LOCAL politicians from across the spectrum have praised a Fianna Fail councillor who this week reveals – in an in-depth interview with the Limerick Leader – the battle with depression that led him to him spending 11 weeks in the care of St Patrick’s Mental Health Services in Dublin, just months after he was elected as a first-time candidate.
On the outside Cllr Shane Clifford had it all – happily married, three healthy children, a nice house, good job, an outgoing personality.
On the inside he was putting himself down, felt he was lazy, weak and a “bad person” due to the illness that consumed him. When he entered what he calls “a very, very dark place” fleeting thoughts entered his head to take his own life.
“If there is one thing anyone can take out of this is it can happen to anybody,” he tells the Leader this week.
“It is OK for people to put their hands up and say they need help. I really never thought I would end up in a dark place like that.”
Cllr Clifford’s courage in speaking publicly about his experience of mental ill health has the power to do untold good, say local politicians from across the party divide.
The president of The Irish Association of Suicidology, Dan Neville TD, said this Wednesday what Shane has done will help to ensure that others are encouraged to seek help at a very early stage of a mental difficulty.
“To have people speaking and telling their story is of enormous importance to those of us who are campaigning to destigmatise mental illness,” he said.
“We want to normalise mental illness. We want it to be as normal as a physical illness – diabetes, heart difficulty or a broken limb. When physical illness occurs people seek help immediately but because of the stigma and lack of understanding of mental ill health they often seriously delay getting help and it becomes chronic,” said Mr Neville.
Shane’s Fianna Fail party colleague Niall Collins said he had the utmost respect for the Castleconnell resident.
“I have huge admiration for what he is doing. The whole party is behind him. I know the community in Castleconnell will rally behind him and continue to support him. He works very hard, takes the role seriously but has got to try and cope with his own personal circumstances as well. We’re only human at the end of the day,” said Mr Collins.
Cllr Daniel Butler (FG) said the issue of mental health is very close to his heart and is the main part of his day job as a drug education worker.
“I know how brave Shane is being. I was on Joe Nash (Live 95FM) to speak about my own struggles. My dad (Cllr Richard Butler) passed away in December 2013. I had to make a decision whether or not I was going to go forward to be co-opted to fill his seat and then go on to the election in May. It definitely was the darkest period of my life. It was the most difficult thing I’ve ever done - so much of my dad’s memory was tied up in being on an election campaign,” said Cllr Butler.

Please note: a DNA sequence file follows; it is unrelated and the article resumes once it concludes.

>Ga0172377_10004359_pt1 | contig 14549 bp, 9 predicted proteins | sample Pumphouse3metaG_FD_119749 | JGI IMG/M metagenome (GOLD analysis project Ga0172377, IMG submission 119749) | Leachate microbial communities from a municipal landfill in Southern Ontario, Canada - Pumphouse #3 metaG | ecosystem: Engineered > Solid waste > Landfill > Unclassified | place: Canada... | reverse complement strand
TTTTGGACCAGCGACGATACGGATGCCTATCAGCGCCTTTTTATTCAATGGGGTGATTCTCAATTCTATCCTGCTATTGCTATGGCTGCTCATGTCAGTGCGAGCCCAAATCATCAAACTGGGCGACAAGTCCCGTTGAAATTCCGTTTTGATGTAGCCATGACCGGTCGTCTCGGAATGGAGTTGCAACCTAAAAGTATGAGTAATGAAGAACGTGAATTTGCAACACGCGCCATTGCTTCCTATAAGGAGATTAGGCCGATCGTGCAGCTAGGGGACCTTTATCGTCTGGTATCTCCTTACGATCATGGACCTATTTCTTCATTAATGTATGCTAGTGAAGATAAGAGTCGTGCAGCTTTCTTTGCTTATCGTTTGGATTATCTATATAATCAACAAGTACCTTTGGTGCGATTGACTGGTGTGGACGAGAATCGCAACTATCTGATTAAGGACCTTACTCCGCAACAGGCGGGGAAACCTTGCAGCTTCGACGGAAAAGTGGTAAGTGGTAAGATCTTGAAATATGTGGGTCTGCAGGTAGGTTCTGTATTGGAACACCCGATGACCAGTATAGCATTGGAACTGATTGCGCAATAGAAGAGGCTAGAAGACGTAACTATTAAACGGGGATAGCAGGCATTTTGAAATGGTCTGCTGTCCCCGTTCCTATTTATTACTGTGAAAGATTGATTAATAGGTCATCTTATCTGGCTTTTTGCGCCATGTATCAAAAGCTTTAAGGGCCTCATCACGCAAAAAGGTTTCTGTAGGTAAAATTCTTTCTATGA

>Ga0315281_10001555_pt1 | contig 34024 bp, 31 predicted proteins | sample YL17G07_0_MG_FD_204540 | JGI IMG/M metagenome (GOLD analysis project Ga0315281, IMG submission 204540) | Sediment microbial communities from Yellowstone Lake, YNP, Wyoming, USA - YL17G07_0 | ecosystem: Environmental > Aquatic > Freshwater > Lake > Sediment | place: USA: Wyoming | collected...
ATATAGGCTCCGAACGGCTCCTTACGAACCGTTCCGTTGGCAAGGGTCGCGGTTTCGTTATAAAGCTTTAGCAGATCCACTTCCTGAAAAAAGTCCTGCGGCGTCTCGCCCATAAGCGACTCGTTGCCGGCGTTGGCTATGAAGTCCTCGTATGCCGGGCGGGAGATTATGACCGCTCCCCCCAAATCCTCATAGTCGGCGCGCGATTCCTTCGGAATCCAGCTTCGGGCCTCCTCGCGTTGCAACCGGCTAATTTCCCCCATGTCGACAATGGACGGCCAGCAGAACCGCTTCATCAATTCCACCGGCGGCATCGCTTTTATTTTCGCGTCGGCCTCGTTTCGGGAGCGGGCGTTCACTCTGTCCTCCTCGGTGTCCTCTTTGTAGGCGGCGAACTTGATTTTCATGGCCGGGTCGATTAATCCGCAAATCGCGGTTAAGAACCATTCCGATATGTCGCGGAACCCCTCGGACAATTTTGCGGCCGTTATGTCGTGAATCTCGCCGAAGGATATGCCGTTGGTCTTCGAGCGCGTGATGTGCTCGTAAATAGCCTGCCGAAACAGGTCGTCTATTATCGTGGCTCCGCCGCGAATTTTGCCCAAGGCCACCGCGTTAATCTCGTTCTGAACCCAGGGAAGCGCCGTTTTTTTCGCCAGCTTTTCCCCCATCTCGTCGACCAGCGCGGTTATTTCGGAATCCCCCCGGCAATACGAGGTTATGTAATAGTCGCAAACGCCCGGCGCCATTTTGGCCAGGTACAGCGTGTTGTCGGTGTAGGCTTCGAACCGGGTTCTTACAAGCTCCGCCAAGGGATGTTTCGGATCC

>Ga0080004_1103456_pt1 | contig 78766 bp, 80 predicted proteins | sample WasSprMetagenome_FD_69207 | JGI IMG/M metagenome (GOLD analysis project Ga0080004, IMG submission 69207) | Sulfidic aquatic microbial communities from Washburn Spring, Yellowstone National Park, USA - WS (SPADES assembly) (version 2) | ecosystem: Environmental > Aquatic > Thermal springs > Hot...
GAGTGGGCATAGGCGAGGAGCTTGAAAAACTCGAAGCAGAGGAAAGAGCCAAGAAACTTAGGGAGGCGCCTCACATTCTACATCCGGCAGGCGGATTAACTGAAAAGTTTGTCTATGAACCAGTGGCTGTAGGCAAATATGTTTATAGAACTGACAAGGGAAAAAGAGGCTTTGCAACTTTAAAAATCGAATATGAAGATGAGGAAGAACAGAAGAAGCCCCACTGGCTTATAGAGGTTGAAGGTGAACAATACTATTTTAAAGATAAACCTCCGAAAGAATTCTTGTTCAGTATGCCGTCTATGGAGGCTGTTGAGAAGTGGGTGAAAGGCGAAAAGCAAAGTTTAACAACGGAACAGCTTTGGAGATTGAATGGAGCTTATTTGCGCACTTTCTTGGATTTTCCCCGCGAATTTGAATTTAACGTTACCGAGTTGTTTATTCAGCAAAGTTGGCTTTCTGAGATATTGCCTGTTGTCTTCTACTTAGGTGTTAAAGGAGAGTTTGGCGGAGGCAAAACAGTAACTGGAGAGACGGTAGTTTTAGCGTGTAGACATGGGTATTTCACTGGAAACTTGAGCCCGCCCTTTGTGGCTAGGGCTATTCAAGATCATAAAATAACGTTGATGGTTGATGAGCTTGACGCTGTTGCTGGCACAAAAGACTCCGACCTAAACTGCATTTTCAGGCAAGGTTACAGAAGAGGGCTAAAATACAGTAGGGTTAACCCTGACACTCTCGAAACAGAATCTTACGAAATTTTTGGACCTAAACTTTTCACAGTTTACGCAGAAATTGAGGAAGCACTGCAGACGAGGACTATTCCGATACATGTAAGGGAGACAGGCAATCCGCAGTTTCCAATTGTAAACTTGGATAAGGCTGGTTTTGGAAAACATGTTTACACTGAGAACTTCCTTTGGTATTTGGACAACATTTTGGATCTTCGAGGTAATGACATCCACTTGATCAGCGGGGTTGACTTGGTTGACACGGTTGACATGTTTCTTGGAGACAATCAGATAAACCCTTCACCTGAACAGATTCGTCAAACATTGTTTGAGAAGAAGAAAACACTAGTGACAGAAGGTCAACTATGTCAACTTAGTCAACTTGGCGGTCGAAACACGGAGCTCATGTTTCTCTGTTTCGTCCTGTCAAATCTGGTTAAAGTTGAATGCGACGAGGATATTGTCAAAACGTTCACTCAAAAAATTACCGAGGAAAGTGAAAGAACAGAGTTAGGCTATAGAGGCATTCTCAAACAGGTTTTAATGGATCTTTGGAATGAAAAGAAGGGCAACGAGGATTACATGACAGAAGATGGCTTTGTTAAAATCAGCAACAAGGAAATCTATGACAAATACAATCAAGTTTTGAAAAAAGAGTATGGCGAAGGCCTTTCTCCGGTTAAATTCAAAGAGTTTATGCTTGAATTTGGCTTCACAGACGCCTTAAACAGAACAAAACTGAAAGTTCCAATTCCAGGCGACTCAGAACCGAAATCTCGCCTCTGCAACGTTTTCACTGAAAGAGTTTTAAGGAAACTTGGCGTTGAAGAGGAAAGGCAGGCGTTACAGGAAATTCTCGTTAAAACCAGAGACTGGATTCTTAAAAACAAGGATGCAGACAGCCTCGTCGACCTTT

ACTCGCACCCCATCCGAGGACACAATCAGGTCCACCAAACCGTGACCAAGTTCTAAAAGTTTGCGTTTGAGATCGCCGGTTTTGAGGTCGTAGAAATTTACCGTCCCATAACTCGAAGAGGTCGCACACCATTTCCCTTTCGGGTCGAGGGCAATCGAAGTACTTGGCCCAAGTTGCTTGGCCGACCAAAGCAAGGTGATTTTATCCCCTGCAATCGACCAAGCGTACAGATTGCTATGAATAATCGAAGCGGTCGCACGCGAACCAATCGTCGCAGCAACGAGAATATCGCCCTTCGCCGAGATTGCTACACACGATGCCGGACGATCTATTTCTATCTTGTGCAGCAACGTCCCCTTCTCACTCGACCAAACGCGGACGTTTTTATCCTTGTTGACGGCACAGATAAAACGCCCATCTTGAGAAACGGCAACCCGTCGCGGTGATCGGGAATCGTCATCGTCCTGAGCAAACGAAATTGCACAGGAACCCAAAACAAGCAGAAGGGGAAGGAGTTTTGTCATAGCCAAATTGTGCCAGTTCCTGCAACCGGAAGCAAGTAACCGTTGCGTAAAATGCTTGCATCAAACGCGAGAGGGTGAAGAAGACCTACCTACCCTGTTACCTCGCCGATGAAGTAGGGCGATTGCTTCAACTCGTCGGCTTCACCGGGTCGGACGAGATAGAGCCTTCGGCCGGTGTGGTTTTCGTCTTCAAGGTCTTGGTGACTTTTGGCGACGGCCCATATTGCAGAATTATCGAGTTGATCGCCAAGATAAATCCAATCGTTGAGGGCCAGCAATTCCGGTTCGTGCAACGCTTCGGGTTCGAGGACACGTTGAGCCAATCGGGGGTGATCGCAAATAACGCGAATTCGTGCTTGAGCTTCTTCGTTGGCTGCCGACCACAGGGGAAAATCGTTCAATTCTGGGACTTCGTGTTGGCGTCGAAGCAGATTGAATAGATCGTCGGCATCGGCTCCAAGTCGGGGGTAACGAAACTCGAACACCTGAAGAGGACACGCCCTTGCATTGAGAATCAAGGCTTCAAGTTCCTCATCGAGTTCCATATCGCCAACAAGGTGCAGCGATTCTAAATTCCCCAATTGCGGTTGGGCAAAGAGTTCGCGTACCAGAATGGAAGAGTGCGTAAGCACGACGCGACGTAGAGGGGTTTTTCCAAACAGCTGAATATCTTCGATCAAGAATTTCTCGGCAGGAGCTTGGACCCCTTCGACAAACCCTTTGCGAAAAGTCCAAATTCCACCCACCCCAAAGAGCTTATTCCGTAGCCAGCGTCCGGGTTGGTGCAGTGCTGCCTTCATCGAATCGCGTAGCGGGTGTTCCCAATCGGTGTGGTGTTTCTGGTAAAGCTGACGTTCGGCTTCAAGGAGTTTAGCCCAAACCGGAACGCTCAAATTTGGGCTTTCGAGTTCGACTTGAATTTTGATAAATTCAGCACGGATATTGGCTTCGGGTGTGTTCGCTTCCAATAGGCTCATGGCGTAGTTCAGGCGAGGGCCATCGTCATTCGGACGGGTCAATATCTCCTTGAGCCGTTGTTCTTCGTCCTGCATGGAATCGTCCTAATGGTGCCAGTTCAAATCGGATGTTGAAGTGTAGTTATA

By speaking out he says Shane has helped set men, in particular, free to talk about their mental health.
“We don’t share the same politics but we are two young men in politics, both have had our struggles and I totally admire Shane for what he is doing. It is a brave decision,” said the Fine Gael councillor.
Labour’s Joe Leddin said by Shane sharing his experience it may help himself in terms of dealing with the condition and those who are suffering in silence.
“If that encourages simply one person from reading the article to pick up the phone or in whatever way seek help it will certainly be a worthwhile exercise. I applaud him for that,” said Cllr Leddin, who touched on the increased work load in the new council for councillors despite it being a part-time role and the pressures of maintaining a healthy work-life balance.
The last word goes to Shane who says he wants to give a message of hope for those experiencing their own “dark days”.
“Whilst there’s no magic wand, it is possible to live a ‘normal’ life full of joy and happiness once you take care of yourself and work your way through your own personal journey to recovery. That’s the message I cling to during the tough times as I learn to live my life with this illness,” he said.
To read the full, in-depth interview with Shane, see this weekend’s Limerick Leader.
If you have been affected by this article and are coping with issues around mental health, depression, self-harm and suicide you can contact the Samaritans (116 123), Console (1800 201 890) Aware (1890 303 302) St Patrick’s Mental Health Services support and information line (01 2493333).